I didn’t have to work until the afternoon. I managed to put off having to go anywhere downtown until after the parade. This meant noticing the swelling of the city’s population and the celebration on city streets nearby at the margins. I looked out my bedroom window and saw a plane skywriting hashtags into the fathomless blue overhead, and thought to myself, there’s a job minting money on a day like today with hundreds of thousands of people out. There’s a war on for people’s attentions, and what’s easier than little white puffs of smoke out a plane’s rear-end?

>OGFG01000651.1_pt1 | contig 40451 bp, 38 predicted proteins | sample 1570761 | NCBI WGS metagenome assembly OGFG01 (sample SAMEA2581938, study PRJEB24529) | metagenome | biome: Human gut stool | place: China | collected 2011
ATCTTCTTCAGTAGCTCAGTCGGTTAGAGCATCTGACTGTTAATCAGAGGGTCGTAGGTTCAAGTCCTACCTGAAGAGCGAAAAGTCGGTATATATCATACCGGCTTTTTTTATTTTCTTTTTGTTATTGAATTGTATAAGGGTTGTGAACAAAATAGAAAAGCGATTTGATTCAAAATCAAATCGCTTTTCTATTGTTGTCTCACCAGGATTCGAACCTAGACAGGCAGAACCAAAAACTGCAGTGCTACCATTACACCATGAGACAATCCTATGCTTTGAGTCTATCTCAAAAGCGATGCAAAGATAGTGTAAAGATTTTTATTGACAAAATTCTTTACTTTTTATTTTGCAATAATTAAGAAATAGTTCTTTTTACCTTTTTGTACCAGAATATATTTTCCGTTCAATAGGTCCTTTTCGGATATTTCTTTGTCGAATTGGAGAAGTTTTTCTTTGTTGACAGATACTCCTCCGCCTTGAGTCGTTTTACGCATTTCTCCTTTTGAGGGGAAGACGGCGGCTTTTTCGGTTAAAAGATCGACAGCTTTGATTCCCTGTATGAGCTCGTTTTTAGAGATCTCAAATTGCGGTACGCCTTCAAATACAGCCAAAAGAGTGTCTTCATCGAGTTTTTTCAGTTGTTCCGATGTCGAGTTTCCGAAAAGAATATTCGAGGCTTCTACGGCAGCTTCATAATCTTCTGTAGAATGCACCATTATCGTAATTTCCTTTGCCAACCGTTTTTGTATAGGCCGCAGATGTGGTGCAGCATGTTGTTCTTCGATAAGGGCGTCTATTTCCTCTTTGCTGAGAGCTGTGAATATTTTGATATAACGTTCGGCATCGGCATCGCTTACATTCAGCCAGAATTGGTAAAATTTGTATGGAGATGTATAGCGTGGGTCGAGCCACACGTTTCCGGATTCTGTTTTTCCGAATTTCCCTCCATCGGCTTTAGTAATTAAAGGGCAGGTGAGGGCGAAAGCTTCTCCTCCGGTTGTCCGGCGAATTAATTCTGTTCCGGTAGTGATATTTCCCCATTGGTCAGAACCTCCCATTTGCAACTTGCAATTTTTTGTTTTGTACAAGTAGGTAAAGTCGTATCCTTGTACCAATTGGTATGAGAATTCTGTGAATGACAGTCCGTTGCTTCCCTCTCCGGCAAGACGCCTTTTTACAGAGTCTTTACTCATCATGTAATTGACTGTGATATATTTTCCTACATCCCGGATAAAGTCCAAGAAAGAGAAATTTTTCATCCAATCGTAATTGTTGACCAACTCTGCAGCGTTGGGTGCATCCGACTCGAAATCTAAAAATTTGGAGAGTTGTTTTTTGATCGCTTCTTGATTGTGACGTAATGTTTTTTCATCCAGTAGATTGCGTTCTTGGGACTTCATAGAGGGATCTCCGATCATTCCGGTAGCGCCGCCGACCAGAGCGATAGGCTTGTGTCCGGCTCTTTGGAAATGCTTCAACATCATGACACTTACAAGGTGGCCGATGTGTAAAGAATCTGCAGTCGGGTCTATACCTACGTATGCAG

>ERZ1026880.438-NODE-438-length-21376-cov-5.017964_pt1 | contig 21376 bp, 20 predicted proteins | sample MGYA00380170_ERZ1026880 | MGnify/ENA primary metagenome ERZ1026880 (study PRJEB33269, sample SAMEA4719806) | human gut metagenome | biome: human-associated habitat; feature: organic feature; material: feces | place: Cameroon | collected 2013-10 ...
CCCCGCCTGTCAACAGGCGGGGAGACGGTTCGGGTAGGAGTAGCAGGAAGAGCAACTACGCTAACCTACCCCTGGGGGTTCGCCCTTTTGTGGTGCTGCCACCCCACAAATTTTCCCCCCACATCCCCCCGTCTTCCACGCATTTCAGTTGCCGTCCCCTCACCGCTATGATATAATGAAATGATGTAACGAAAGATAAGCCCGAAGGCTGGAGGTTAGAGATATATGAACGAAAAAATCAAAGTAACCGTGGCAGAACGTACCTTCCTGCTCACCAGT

The other folks fighting the day’s battle were the men tasked with gathering up all the crowd-control barriers lining the downtown streets, navigating confetti and sandbags and suspect curbs to lift them onto flatbed trucks.
And then there was the addict leaning against one of the newsroom’s false doors, lighting up a pipe in between racuous tuneless belts of song, cheerily taking the hot dog I offered when I asked if he was hungry, and asking me in turn if I could help him get off drugs. Now there’s a war you don’t get asked to fight every day. I said I couldn’t help him, but I’d handed him food he might remember to consume. Maybe that might get him to tomorrow, but this late in the day, how hard could that be?